One of the most profound gifts of being a priest is hearing the eulogies given by family and friends at funerals and being able to talk to family members about the person who died. I have had occasion to do a few funerals for folks here, and a couple of interments. What always strikes me is this: the way in which people talk about how much that person gave to them or in sad cases, how much that person took away. I don’t mean food, or money, or possessions. I mean how that person supported, challenged, shaped, persisted, endured, made laugh, made welcome, facilitated, gave time, gave hope, held, taught, and transformed the other. The eulogies or discussions always involve stories about visits or events, or moments - often generally insignificant - but which over time, a whole life time, retold by those who were the beneficiaries, reveal a profound knitted together exercise of God’s love that looks like Jesus’s own life. In other words, what I hear, or see, almost painted as a picture, is how much love that person gave away for the sake of building others up. And in this, I see the figure of Jesus deeply within that person whom I just gave a funeral for, or buried.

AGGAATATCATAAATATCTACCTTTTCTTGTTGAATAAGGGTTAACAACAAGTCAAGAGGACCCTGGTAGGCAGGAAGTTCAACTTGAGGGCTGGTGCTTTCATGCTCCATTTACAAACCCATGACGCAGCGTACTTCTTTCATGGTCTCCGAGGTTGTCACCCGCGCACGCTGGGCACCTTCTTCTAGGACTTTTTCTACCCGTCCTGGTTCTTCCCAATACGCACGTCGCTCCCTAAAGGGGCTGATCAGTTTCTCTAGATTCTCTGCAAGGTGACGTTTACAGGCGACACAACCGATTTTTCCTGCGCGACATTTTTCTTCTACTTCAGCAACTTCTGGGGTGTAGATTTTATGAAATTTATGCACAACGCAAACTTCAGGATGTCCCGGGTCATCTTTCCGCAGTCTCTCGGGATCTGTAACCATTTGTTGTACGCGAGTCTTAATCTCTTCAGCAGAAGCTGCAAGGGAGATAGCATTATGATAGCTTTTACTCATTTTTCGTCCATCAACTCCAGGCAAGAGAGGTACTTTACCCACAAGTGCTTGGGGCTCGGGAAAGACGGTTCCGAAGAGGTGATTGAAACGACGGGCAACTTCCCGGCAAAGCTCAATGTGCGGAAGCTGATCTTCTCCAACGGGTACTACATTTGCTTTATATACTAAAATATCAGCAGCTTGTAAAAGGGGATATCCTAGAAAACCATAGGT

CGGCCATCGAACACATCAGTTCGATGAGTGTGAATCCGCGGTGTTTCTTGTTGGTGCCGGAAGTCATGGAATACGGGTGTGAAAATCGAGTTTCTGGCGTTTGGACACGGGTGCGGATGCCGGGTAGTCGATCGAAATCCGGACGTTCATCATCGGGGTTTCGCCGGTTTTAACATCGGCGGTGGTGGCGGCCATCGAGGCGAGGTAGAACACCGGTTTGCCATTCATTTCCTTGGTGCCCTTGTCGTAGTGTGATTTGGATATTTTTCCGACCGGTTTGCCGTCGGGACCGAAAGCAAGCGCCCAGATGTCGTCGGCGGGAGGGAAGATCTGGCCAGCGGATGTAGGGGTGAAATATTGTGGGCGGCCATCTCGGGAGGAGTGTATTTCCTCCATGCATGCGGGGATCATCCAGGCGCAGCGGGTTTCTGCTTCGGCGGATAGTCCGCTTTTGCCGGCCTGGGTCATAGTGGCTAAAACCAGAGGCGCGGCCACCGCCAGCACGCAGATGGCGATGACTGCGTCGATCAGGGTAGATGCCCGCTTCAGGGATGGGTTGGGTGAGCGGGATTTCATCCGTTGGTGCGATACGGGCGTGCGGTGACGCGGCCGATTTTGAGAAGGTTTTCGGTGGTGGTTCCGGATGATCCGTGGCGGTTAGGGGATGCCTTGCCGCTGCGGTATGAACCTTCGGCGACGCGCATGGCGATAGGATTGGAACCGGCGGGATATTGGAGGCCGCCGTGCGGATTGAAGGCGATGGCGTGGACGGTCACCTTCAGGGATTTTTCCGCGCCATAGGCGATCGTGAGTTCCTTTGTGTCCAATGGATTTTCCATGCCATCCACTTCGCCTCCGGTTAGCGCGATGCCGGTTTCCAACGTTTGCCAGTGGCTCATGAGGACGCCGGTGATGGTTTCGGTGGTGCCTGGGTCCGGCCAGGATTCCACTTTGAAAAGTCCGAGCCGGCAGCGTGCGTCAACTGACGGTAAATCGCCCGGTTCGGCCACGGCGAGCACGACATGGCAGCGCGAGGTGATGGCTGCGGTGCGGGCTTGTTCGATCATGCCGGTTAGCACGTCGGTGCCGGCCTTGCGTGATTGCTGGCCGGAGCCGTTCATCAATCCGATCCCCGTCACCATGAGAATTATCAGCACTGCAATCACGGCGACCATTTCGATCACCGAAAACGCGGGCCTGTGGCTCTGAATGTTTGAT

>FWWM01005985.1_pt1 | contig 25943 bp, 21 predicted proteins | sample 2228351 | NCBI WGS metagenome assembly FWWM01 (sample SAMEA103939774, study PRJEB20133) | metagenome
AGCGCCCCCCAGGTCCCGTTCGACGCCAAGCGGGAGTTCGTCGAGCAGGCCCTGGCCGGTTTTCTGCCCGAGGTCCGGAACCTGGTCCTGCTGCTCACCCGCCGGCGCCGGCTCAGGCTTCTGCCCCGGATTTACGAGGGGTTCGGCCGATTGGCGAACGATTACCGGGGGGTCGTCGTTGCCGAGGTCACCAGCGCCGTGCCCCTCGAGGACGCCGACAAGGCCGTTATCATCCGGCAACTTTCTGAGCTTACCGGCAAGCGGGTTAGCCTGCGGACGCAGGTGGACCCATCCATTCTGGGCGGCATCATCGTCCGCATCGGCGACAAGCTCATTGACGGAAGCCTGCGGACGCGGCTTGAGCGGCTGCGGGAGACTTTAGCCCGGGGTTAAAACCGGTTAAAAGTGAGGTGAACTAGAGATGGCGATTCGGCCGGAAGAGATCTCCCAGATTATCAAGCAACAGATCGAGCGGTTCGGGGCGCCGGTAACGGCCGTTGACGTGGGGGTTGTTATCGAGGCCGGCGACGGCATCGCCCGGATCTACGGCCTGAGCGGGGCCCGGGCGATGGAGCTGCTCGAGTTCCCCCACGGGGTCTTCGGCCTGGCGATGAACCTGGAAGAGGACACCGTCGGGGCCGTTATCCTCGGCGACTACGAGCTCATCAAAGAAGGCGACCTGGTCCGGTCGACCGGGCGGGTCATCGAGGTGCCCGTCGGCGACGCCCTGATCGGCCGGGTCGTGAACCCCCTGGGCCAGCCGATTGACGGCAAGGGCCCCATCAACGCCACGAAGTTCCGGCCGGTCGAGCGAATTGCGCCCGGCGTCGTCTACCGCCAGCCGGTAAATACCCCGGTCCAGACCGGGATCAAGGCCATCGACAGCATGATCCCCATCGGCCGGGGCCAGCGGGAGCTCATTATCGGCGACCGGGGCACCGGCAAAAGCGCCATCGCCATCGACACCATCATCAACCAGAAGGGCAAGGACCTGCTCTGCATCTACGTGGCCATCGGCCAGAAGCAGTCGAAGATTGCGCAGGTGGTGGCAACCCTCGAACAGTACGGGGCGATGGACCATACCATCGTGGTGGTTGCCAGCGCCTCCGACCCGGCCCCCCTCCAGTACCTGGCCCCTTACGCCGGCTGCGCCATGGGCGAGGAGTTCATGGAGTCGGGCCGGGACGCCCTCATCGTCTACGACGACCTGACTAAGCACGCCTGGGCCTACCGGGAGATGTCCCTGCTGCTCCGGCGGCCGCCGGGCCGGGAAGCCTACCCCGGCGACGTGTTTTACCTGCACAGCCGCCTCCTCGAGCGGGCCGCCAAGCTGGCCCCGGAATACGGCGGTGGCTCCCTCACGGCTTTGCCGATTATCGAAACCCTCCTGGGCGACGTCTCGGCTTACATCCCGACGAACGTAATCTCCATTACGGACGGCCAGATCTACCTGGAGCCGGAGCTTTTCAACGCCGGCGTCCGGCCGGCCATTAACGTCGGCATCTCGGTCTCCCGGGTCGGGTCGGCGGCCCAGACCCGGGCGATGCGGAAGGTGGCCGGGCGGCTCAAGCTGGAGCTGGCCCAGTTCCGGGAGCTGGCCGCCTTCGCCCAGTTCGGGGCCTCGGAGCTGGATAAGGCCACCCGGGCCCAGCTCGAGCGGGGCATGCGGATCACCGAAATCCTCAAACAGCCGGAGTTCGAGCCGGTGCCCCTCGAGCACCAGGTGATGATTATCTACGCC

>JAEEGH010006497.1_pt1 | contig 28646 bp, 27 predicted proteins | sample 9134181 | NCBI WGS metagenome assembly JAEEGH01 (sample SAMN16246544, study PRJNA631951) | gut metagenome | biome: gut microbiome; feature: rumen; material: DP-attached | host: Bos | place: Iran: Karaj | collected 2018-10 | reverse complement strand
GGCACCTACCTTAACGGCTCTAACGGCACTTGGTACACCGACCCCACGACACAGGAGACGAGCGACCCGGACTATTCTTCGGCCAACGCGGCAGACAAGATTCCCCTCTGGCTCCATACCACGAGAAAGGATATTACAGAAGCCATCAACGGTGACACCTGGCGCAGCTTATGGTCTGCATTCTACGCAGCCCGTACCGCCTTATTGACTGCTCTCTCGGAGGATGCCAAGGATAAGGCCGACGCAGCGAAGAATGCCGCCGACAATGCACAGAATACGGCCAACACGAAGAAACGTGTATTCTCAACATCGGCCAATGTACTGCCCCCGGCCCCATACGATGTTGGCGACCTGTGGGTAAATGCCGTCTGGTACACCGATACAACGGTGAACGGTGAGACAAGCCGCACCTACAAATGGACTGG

If I were to summarize the perfect human life that we see in Jesus it is this: love that is given away to other people, for other people, so that they might grow into the people God made them to be. This is what Jesus is really driving at in our Gospel lesson this morning: “do to others as you would have them do to you.” At our very deepest core we are seeking the ideal life with God where there is no more loss, no more mourning, no more weeping, no feelings of separation from God or one another in life or death. In this time as we await God’s return, as Paul puts it in his letter to the Ephesian Church - the pain of our losses, of the ways we struggle and suffer through sickness, through the busy days of work and even retirement, of the disappointments and regrets, of the wishes and hopes and dreams and even joys - God calls us to him over and over.
He does this most profoundly in remembering not just the Saints we celebrate today, but probably moreso for most of us, by remembering all the Souls of our loved ones who have so deeply touched our lives; who gave themselves to us in so many ways, supporting, challenging, comforting, or sometimes, sadly, showing us how, or who not to be. God gave these people to us, and us to them, not just in health, but also in sickness and in death. He gave them to us knowing we are each fragile and finite. He gave them to us so that we might feel love, to know just a taste of the perfection of love that will embrace us at our own deaths. And so in each of our loved ones, although their loss is painful, God reveals himself to us, gives himself to us, and so girds us up that we might give ourselves as a window to God for others. AMEN.